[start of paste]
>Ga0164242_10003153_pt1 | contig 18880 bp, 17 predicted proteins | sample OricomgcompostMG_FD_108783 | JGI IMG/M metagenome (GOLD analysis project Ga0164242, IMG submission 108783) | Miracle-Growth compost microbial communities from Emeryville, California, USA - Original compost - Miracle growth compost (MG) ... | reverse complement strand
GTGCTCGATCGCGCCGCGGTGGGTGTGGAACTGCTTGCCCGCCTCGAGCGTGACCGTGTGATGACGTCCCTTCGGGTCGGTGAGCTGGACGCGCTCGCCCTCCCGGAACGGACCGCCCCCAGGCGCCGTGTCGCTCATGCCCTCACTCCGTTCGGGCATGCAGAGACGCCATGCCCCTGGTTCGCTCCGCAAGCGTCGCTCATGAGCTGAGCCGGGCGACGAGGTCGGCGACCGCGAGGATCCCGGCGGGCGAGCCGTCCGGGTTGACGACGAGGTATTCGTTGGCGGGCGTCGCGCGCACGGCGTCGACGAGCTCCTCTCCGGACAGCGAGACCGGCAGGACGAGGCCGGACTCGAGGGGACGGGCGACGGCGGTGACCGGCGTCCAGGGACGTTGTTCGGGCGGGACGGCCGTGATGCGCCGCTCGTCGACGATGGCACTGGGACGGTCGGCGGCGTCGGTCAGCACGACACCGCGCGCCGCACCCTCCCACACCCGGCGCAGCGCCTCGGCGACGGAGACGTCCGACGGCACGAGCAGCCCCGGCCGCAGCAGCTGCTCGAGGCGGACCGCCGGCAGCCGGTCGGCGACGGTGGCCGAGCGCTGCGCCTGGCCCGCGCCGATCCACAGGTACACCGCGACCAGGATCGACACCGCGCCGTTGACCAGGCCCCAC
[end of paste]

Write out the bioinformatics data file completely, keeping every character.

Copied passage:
>Ga0164242_10003153_pt1 | contig 18880 bp, 17 predicted proteins | sample OricomgcompostMG_FD_108783 | JGI IMG/M metagenome (GOLD analysis project Ga0164242, IMG submission 108783) | Miracle-Growth compost microbial communities from Emeryville, California, USA - Original compost - Miracle growth compost (MG) ... | reverse complement strand
GTGCTCGATCGCGCCGCGGTGGGTGTGGAACTGCTTGCCCGCCTCGAGCGTGACCGTGTGATGACGTCCCTTCGGGTCGGTGAGCTGGACGCGCTCGCCCTCCCGGAACGGACCGCCCCCAGGCGCCGTGTCGCTCATGCCCTCACTCCGTTCGGGCATGCAGAGACGCCATGCCCCTGGTTCGCTCCGCAAGCGTCGCTCATGAGCTGAGCCGGGCGACGAGGTCGGCGACCGCGAGGATCCCGGCGGGCGAGCCGTCCGGGTTGACGACGAGGTATTCGTTGGCGGGCGTCGCGCGCACGGCGTCGACGAGCTCCTCTCCGGACAGCGAGACCGGCAGGACGAGGCCGGACTCGAGGGGACGGGCGACGGCGGTGACCGGCGTCCAGGGACGTTGTTCGGGCGGGACGGCCGTGATGCGCCGCTCGTCGACGATGGCACTGGGACGGTCGGCGGCGTCGGTCAGCACGACACCGCGCGCCGCACCCTCCCACACCCGGCGCAGCGCCTCGGCGACGGAGACGTCCGACGGCACGAGCAGCCCCGGCCGCAGCAGCTGCTCGAGGCGGACCGCCGGCAGCCGGTCGGCGACGGTGGCCGAGCGCTGCGCCTGGCCCGCGCCGATCCACAGGTACACCGCGACCAGGATCGACACCGCGCCGTTGACCAGGCCCCAC